At Least It’s Not Those PPI Bastards! THE KILLER… IS ON THE PHONE Reviewed

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L’assassino… É Al Telefono aka Scenes From A Murder. Directed by Alberto De Martino. Produced by Aldo Scavarda, Guy Luongo and Valerio De Paolis. Written by Alberto De Martino, Adriano Bolzoni, Renato Izzo, Lorenzo Manning and Vincenzo Mannino. Cinematography by Aristide Massaccesi (“Joe D’Amato”). Edited by Otello Colangeli. Production Design by Antonio Visone. Music by Stelvio Cipriani. Starring: Telly Savalas, Anne Heywood, Osvaldo Ruggieri, Giorgio Piazza, Willeke van Ammelrooy, Rossella Falk, Antonio Guidi, Roger Van Hool, Ada Pometti, Alessandro Perrella.

Although he worked his way up through the mandatory succession of peplums and spaghetti westerns and signed off his directorial career in 1985 with a skid row giallo (Formula For A Murder) and similarly under-resourced monster movie (Miami Golem… David Warbeck starred in both), Alberto De Martino was a capable director (responsible for my all time favourite Italian crime slime picture, Blazing Magnum) who nearly crashed the big time in 1977 with Holocaust 2000, a Kirk Douglas-starring Omen clone that did tidy international box office business. The er, omens for Alberto’s career were looking good until he perpetrated The Pumaman, a terminally lame superhero effort that crashed and burned in 1980.

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The aforementioned Blazing Magnum (1976) is one of those poliziotteschi with strong giallo overtones and Martino’s The Man With Icy Eyes (1971) similarly straddles both genres, to less compelling effect. The Killer… Is On The Phone is often dismissed as “for giallo completists only” but having finally caught up with this 1972 effort, I’d hesitate to go even that far, the film playing out more like a ponderous “psychological thriller” than a full-blooded Italian whodunnit…

… for starters, we know who did it (“it” being “bumped off actress Eleanor Loraine’s husband Peter”) from the get go. Yes, it was hit man Ranko Drasovic (Telly Savalas, the year before his apotheosis from cinema character acting stalwart to TV icon with Kojak).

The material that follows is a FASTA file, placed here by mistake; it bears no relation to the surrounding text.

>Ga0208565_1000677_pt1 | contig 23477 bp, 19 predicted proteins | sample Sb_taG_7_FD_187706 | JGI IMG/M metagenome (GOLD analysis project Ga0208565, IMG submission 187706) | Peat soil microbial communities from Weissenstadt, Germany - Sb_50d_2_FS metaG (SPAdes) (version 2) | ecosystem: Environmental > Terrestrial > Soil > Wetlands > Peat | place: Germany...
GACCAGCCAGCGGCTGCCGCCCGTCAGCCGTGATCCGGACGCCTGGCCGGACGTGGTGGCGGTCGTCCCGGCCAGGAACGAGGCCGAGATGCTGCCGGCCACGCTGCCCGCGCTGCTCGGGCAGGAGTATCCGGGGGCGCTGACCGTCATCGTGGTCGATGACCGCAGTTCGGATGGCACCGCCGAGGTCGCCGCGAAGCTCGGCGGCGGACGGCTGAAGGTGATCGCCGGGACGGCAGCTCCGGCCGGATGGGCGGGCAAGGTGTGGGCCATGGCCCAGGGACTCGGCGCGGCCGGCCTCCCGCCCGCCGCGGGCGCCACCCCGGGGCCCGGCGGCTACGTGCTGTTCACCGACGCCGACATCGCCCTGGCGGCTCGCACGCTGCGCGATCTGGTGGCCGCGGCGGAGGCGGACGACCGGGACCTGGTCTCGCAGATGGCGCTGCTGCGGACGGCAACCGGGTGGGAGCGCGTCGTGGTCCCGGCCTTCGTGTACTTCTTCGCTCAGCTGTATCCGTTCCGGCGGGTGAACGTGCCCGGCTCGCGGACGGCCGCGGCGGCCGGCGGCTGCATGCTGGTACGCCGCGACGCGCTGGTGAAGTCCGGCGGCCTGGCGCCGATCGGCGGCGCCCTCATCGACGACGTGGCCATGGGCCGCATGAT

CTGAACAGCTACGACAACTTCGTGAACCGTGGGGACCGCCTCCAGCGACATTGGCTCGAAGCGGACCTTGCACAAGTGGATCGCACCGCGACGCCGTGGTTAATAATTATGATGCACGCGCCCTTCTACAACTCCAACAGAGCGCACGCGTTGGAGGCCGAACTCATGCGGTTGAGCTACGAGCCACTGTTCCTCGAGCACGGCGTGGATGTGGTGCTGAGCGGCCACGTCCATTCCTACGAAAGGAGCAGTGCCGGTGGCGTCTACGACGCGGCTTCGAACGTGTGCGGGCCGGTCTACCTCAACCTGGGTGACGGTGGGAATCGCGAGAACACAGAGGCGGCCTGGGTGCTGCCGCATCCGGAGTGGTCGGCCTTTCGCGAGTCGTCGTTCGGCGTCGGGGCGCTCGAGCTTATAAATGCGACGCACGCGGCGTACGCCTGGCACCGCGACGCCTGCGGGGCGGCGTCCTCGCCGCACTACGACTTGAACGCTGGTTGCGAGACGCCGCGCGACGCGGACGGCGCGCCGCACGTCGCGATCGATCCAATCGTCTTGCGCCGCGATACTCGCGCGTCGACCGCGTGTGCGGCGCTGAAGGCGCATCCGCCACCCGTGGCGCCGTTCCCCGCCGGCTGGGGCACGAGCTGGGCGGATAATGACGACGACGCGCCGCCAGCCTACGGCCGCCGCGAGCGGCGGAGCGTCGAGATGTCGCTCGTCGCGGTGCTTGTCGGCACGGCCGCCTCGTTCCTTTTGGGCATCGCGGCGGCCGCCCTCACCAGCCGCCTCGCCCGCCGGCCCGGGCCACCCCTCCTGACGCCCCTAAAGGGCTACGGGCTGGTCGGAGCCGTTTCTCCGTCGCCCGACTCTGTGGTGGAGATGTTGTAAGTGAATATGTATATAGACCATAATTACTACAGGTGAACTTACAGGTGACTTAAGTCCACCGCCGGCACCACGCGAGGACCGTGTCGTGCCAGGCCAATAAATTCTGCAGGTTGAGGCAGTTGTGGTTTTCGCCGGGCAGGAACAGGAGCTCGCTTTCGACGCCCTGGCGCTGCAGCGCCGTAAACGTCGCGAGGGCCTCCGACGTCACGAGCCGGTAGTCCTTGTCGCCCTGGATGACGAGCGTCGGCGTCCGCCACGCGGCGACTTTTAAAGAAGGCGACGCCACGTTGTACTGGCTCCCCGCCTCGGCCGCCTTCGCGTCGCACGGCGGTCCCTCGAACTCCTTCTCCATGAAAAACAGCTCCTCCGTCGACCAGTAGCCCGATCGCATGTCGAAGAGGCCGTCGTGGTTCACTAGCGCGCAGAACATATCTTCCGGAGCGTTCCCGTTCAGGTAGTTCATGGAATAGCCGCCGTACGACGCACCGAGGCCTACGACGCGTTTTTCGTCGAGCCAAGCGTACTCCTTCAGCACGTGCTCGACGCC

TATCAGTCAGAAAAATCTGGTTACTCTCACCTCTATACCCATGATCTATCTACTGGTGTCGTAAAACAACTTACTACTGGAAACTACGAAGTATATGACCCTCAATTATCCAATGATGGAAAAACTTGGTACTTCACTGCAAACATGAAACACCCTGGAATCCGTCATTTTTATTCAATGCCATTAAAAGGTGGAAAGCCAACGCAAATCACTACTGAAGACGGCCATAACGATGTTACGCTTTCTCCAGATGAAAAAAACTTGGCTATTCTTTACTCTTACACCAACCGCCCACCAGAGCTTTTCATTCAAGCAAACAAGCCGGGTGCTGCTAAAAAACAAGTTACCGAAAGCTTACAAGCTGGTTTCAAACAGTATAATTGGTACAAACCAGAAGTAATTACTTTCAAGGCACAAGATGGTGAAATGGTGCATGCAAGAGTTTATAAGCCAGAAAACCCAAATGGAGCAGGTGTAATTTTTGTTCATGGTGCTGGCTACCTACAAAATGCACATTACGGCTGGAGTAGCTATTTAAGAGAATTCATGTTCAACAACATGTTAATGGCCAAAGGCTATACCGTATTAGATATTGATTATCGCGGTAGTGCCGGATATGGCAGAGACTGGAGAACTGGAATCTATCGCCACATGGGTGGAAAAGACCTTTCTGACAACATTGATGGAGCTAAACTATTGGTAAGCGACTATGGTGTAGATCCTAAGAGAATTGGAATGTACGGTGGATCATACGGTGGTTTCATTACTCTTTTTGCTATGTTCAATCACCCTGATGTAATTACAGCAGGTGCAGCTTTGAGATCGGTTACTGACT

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Ranko’s been contracted to kill a Middle Eastern diplomat in Bruges, when he spots Eleanor (Anne Heywood). His assassination job immediately goes on the back burner (to the chagrin of his employers) because he knows that Eleanor saw him killing Peter (Roger Van Hool). What he doesn’t know is that she was so traumatised by what she saw that she’s completely blotted it out of her memory.

So, an eye-witness to a crime who, unknown to the perpetrator, can’t testify against him… think of how cleverly Lucio Fulci deployed this device during his psychedelic giallo tour de force Lizard In A Woman’s Skin (1971). In contrast, De Martino just has Drago wandering around the canals of Bruges, dogging Eleanor’s footsteps and looking vaguely menacing while he ponders what to do next. When he does finally take decisive action he only succeeds in bumping off the wrong woman, Eleanor’s sister Dorothy (the very lovely Willeke van Ammelrooy, possibly best known to our readers from Dick Maas’s The Lift, 1983) who has taken the indisposed Eleanor’s role in a production of Lady Godiva. Yeah, I’d pay to see Ms  Ammelrooy (below) in that…

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Eleanor had to bow out of the show when she started declaiming Lady Macbeth’s lines during rehearsals and indeed, she seems to identify closely with Lady M… in one flashback she is apparently seen egging on her co-star / brother-in-law / lover Thomas (Osvaldo Ruggieri, who looks like Udo Kier in a Kenney Jones wig) to murder Peter (now there’s a twist!) only for it to be revealed that this is a scene from a play in which they previously appeared together (taking his cue from Busby Berkeley, De Martino stuffs the purported stage production with visual material that no theatre audience could possibly have seen…)

Any viewer roused from their slumbers by this potentially interesting development will soon wish they hadn’t been, as further endless scenes of Savalas wandering around ensue, detracting from what is (when it finally arrives) a rather gripping and suspenseful finalé in which Eleanor rings the curtain down on Ranko’s murderous career in conclusive style. Then there’s an unexpected twist which identifies who really ordered Peter’s murder (and why), all of which comes way too late to salvage this Italo-Belgian co-production which, even if it doesn’t quite piss on your giallo chips, saturates them in an unappetising slurry of stodgy narrative mayonnaise.

Disappointing stuff…

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